Short needles (1-1/8") are designed for fine and detailed work
Medium-length needles (1-1/2") are for general purpose sewing
Longer needles (1-7/8") are often used for techniques where a needle that can span large areas is necessary (basting, darning, and beadwork, for example).
A blunt-pointed needle is the best choice for needlepoint, counted cross-stitch and counted thread embroidery which are worked on canvas, mesh or even weave fabrics. It will slip easily through canvas holes or between fabric threads without piercing or splitting them.
All tapestry needles are not created equal ... the smaller the number, the larger the needle "barrel." If you use too big of a needle, the hole it creates as it passes through your fabric will be distorted. In general, use these needles for this fabric count:
Size 24 on 11 to 14 count fabric
Size 26 on 18 to 20 count fabric
Size 26, or size 28(if you can find it) on 22 count fabric and higher
The DMC Corporation has a nice guide for their needles. Contact them for their pamphlet entitled DMC Needle Guide:
The DMC Corporation
10 Port Kearny
South Kearny, NJ 07032
Tel: (201) 589-0606
Fax: (201) 589-8931
Many stitchers have a body chemistry that causes the needle to discolour and the nickel coating wears off. Others are allergic to nickel and cannot use nickel-plated needles at all. Try gold-plated and platinum-plated needles because they are hypoallergenic. The Gold will wear off very quickly so be prepared to replace the needle frequently. Platinum plated needles are the best but they are hard to find.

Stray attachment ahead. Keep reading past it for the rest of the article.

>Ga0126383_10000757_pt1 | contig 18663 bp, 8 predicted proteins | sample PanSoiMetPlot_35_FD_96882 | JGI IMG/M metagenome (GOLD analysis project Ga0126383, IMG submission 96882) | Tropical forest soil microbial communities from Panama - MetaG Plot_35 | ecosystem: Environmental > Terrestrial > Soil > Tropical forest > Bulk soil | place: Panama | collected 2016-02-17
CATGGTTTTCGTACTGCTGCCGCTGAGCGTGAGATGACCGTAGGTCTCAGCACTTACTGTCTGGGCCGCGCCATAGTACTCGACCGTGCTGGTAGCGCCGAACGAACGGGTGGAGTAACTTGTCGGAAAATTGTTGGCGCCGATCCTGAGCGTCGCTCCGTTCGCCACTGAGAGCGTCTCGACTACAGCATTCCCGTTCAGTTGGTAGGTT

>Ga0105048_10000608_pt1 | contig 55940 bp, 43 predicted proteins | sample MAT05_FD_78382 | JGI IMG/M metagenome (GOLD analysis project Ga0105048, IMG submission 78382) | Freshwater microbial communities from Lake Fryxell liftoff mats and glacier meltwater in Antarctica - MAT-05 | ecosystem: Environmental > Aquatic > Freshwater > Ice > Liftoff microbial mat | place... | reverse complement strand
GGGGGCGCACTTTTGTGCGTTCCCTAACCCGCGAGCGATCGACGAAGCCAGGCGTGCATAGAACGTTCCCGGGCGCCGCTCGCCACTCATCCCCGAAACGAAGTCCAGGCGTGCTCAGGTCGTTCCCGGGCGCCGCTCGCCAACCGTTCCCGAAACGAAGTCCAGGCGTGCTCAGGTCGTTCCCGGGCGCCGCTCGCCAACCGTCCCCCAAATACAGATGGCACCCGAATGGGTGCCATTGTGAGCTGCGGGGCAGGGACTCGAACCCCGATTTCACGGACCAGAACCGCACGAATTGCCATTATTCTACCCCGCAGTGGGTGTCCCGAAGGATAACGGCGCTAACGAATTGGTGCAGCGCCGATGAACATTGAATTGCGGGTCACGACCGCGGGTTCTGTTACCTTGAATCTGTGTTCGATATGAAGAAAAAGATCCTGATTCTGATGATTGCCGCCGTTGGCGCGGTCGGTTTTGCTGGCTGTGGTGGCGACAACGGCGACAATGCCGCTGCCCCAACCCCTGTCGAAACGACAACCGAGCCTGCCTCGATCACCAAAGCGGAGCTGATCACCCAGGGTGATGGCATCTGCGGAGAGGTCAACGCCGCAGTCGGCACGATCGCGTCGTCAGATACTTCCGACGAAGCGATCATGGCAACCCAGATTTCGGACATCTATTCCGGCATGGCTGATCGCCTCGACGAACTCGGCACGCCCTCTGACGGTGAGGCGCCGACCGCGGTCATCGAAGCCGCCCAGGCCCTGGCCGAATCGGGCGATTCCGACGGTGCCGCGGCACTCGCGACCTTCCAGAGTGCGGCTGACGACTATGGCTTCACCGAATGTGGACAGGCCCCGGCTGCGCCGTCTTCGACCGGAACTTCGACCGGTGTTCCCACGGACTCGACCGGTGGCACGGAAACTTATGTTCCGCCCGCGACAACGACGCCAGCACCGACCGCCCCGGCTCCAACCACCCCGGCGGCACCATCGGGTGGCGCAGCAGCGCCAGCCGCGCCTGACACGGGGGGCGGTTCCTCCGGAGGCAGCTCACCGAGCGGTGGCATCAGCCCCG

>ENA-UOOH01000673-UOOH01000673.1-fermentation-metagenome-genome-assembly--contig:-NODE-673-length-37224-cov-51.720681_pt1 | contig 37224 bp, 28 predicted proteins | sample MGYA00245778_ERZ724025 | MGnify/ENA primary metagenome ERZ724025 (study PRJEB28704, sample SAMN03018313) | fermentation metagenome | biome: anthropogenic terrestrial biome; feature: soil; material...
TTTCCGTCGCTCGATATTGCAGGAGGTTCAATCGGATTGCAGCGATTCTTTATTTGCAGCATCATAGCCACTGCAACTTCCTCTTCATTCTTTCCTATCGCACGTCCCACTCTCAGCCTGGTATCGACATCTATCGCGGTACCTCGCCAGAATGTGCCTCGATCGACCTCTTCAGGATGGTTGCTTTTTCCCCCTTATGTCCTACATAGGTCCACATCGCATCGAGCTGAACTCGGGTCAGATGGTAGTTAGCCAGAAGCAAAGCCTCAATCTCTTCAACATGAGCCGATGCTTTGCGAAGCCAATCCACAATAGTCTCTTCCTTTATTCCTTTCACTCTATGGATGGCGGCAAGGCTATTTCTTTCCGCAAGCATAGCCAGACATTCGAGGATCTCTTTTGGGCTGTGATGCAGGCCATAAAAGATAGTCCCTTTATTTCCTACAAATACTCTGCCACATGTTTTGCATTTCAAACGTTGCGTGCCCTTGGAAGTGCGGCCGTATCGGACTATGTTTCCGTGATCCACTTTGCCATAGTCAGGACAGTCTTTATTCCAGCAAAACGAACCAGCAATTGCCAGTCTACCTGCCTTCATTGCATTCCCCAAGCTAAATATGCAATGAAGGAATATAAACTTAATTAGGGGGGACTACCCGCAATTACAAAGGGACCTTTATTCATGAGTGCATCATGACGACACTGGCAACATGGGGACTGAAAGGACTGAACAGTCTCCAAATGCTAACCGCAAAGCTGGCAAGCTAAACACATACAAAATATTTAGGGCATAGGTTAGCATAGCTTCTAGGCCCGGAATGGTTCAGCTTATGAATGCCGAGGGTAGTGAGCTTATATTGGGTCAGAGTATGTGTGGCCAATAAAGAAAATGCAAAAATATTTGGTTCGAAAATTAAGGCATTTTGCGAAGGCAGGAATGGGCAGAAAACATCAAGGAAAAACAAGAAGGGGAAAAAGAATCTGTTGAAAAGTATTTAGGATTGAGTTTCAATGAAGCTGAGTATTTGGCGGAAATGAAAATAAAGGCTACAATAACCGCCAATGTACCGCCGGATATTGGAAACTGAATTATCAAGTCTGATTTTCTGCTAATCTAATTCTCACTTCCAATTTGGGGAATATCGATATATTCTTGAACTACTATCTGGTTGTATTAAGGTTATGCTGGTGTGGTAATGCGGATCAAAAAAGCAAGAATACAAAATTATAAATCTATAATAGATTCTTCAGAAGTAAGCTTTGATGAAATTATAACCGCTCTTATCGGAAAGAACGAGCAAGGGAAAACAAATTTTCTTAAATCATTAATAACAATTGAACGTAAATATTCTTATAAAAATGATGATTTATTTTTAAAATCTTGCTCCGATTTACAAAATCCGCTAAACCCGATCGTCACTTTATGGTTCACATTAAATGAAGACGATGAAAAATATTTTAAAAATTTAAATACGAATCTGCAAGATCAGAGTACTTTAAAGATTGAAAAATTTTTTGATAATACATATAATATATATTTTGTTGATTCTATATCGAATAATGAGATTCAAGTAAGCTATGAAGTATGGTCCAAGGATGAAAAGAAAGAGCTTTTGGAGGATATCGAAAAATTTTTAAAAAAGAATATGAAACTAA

On silk gauze use any type of needle you want. beading needles either long or short beading needles work well. They have small eyes that go thru the mesh but have sharp tips
A pair of small, sharp embroidery scissors is very helpful. Only use your embroidery scissors for cutting thread, never metallic threads or fabrics. The metallic thread can leave small nicks in your prized blades and the sizing in the fabric may leave a residue on your scissors
Laying tools are used to arrange multiple threads on the surface of a fabric or canvas. A laying tool will assure that the threads are laid parallel, making the stitches straight. Various types of laying tools are outlined on the stitches page
This is a sturdy yet smooth, flat needle for laying silk threads and ribbons. "Eye" opening threads conveniently onto Chatelaine for quick retrieval.
Sharp Best Laying Tool (BLT)
Fashioned after the Tekobari. This tool also works well
This bent, large-eyed needle enables snitchers to lay their silk without touching the fibres, canvas or fabric.
This is a #13 size Tapestry Needle soldered onto a fingering thimble allows snitchers to lay threads beautifully and conveniently. Adjustable, so one size fits all.
The Kreinik Needle
Do your needles tarnish? Are you looking for the perfect needles to use with Kreinik Metallic Threads? Then try the Kreinik Needle. A special coating and unique plating process are combined to bring you smoother stitching with less hand fatigue. These tarnish-resistant and rust-resistant needles are conveniently packaged in a clear vial. Available in Tapestry sizes #20, 22, 24 and 26.
A dense felt cube that helps protect laying tools and needle tips from rust. A needle workers friend indeed!
Relax tired eyes and use these stainless steel wire threaders on hand and machine projects using all needle sizes.
Needle Storage Cases
Portable cases to carry your needles, laying tools, threaders and even small embroidery scissors.
Thimbles should be bought to fit comfortably over your middle finger They will help to prevent the hole that comes from too much stitching in the top of your finger.